This article was first published on Culturewatch.org in 2002. I have developed my views on Philip Pullman and his work significantly since then and I no longer quite agree all the points made in this article. See my book Dark Matter: A Thinking Fan’s Guide to Philip Pullman for more developed ideas.

 

Philip Pullman is a brilliant writer. That’s why he won the Whitbread Award last year — the first time a children’s author has ever won the main prize. Northern Lights, The Subtle Knife and The Amber Spyglass – the trilogy of books collectively called His Dark Materials – are fabulously inventive, spine-tinglingly exciting and completely gripping.

Pullman says stories are vital: ‘they entertain and they teach; they help us both enjoy life and endure it. After nourishment, shelter and companionship, stories are the thing we need most in the world.’

Some Christians have got very twitchy about JK Rowling’s Harry Potter stories whose purpose is solely to entertain. But I don’t hear many people making a fuss about Pullman’s stories, which – at first sight – appear to have an explicitly anti-Christian agenda.

He portrays the Church as being authoritarian and cruel. God is not the creator, merely the first angel who enslaved the others to his will. Fallen angels are champions of freedom, truth and wisdom. The books’ two heroes find themselves at the centre of a cosmic battle to destroy the kingdom of Heaven and establish a Republic of Heaven instead.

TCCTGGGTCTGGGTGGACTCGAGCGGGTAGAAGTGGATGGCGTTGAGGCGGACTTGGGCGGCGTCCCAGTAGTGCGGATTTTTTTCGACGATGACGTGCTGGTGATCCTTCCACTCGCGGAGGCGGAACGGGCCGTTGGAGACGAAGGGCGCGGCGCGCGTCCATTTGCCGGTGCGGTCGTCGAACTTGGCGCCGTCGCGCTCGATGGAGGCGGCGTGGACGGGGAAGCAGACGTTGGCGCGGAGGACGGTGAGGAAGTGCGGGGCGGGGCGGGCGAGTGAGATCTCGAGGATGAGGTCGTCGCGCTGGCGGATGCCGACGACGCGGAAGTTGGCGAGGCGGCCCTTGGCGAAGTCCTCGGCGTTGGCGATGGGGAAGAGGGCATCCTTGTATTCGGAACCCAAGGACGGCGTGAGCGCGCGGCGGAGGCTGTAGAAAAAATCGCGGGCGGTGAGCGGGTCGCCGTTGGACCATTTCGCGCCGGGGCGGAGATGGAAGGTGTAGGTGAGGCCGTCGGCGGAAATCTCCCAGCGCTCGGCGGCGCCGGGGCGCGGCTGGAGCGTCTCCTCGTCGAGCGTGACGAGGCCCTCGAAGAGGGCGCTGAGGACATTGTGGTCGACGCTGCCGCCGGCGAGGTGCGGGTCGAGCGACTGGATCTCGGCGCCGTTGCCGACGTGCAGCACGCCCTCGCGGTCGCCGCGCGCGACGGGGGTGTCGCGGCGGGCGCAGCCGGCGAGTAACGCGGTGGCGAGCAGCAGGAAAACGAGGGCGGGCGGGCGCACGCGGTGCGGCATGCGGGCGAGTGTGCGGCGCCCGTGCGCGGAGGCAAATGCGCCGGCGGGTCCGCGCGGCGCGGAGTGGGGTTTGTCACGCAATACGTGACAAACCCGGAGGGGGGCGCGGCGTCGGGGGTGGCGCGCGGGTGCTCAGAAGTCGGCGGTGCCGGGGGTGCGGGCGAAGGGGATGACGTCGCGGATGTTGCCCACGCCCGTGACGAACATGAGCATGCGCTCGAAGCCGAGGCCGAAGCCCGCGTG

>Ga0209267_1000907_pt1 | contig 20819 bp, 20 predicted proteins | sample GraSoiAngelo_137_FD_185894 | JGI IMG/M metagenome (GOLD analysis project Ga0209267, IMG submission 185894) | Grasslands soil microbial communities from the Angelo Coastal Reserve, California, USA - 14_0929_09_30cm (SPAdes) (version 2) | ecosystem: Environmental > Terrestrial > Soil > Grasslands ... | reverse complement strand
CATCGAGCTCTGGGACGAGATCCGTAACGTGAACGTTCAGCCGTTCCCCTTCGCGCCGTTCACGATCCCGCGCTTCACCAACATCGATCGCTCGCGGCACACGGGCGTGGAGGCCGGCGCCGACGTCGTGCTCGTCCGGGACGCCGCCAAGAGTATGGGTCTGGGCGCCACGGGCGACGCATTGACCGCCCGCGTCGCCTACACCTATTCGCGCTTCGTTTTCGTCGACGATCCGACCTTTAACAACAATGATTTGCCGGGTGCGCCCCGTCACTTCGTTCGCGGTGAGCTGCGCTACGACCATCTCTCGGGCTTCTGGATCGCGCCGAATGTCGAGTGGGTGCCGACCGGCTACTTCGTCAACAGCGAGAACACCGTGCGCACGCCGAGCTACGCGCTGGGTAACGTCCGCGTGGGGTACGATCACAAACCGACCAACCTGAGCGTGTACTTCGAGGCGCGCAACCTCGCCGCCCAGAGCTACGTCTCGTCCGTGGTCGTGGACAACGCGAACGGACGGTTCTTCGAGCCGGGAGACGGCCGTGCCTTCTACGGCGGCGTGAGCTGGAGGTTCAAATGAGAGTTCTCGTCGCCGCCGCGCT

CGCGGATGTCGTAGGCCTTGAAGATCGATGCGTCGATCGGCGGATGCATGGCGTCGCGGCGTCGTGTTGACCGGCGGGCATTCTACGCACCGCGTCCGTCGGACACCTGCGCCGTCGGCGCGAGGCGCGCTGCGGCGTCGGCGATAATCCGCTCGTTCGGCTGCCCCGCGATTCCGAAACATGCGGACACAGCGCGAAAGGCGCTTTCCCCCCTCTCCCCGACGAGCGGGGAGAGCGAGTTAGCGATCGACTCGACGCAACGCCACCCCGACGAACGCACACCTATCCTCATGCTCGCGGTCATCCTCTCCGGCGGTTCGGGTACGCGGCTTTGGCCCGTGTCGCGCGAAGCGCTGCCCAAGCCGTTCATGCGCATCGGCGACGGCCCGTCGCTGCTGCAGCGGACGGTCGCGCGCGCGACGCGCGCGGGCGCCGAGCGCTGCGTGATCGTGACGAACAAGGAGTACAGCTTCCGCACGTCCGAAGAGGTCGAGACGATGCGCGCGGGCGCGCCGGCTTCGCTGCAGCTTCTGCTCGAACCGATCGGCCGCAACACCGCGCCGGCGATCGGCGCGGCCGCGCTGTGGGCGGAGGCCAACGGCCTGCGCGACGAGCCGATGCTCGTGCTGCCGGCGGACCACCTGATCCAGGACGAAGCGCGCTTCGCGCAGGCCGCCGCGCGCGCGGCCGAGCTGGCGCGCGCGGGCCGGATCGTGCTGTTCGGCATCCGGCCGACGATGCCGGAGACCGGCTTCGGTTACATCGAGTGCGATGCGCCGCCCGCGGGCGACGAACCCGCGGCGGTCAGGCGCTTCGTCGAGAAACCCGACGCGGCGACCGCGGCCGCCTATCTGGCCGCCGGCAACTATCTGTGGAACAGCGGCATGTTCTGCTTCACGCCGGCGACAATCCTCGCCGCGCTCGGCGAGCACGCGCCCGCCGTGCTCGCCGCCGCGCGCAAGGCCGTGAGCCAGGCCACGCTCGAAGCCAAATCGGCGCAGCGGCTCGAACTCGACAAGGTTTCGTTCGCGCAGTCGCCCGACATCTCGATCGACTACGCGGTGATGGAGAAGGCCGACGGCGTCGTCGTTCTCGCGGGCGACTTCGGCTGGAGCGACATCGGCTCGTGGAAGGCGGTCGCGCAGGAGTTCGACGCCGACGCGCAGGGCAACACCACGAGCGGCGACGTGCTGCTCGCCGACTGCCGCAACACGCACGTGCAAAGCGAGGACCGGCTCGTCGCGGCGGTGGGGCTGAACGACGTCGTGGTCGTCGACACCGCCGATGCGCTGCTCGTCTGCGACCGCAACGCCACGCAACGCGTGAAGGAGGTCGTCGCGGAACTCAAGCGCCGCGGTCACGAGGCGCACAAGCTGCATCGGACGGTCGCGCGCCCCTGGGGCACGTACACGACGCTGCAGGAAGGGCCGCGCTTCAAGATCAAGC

Pullman says: ‘The book depicts the Temptation and Fall not as the source of all woe and misery – but as the beginning of true human freedom, something to be celebrated, not lamented. And the Tempter is not an evil being like Satan, prompted by malice and envy, but a figure who might stand for Wisdom.’

Philip Pullman clearly has problems with certain aspects of Christian history – the Inquisition, witch trials and burning heretics. Perhaps he’s had very negative personal experiences of Christianity.

And yet he seems so passionately committed to values that are thoroughly Christian. Freedom, loyalty, courage, compassion, duty, sacrifice and a sense of calling are all part of being a Christian, too.

Pullman puts a high value on truth and integrity. There’s a great irony here. His heroes have Christian qualities but are fighting against God and his people – all of whom are clearly the bad guys. His central character discovers the value of true stories yet Pullman directs his attack at a false caricature of Christianity – a version that has nothing in common with true Christian faith.

But it is fiction of course. The God he describes in His Dark Materials is certainly not the God that I worship, and the portrayal of Christianity is not one that I identify with from my own experience.

Maybe Pullman’s view of Christians is not quite as cynical as he seems to suggest. Perhaps he’s simply attacking the warped versions of Christianity which have sprung up through history and which are still around in our own world. These are gross misrepresentations of what it means to live in relationship with God and should be condemned.

But sadly, Pullman really is attacking the idea of God and the Christian Church – this is how he sees the Christian church, and he is deeply hostile to it. In my mind it’s a great shame that he has weakened a terrific story by sinking into intolerant propaganda against a faith which he does not seem to really understand.

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